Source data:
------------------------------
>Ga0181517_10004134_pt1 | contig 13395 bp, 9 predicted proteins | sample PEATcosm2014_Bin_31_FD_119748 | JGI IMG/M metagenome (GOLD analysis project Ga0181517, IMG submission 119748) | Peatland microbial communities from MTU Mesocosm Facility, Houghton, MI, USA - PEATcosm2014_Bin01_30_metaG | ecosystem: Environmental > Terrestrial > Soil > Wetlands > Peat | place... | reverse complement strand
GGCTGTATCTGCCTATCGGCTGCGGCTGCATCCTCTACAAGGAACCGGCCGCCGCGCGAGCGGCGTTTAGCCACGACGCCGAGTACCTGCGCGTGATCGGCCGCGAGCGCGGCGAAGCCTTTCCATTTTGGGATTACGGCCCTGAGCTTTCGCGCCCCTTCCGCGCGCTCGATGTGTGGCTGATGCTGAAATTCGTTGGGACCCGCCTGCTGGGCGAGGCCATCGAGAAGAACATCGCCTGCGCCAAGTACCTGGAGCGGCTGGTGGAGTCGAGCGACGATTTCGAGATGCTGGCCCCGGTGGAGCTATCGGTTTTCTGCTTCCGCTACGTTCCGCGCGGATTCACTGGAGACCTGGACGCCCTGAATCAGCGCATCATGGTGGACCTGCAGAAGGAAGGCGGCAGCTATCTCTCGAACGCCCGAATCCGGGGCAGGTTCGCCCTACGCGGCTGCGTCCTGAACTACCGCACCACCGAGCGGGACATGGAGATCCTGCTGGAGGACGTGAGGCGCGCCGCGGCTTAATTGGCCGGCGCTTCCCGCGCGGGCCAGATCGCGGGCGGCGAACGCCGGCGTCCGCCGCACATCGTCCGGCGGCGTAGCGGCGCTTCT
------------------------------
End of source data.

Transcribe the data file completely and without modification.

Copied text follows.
>Ga0181517_10004134_pt1 | contig 13395 bp, 9 predicted proteins | sample PEATcosm2014_Bin_31_FD_119748 | JGI IMG/M metagenome (GOLD analysis project Ga0181517, IMG submission 119748) | Peatland microbial communities from MTU Mesocosm Facility, Houghton, MI, USA - PEATcosm2014_Bin01_30_metaG | ecosystem: Environmental > Terrestrial > Soil > Wetlands > Peat | place... | reverse complement strand
GGCTGTATCTGCCTATCGGCTGCGGCTGCATCCTCTACAAGGAACCGGCCGCCGCGCGAGCGGCGTTTAGCCACGACGCCGAGTACCTGCGCGTGATCGGCCGCGAGCGCGGCGAAGCCTTTCCATTTTGGGATTACGGCCCTGAGCTTTCGCGCCCCTTCCGCGCGCTCGATGTGTGGCTGATGCTGAAATTCGTTGGGACCCGCCTGCTGGGCGAGGCCATCGAGAAGAACATCGCCTGCGCCAAGTACCTGGAGCGGCTGGTGGAGTCGAGCGACGATTTCGAGATGCTGGCCCCGGTGGAGCTATCGGTTTTCTGCTTCCGCTACGTTCCGCGCGGATTCACTGGAGACCTGGACGCCCTGAATCAGCGCATCATGGTGGACCTGCAGAAGGAAGGCGGCAGCTATCTCTCGAACGCCCGAATCCGGGGCAGGTTCGCCCTACGCGGCTGCGTCCTGAACTACCGCACCACCGAGCGGGACATGGAGATCCTGCTGGAGGACGTGAGGCGCGCCGCGGCTTAATTGGCCGGCGCTTCCCGCGCGGGCCAGATCGCGGGCGGCGAACGCCGGCGTCCGCCGCACATCGTCCGGCGGCGTAGCGGCGCTTCT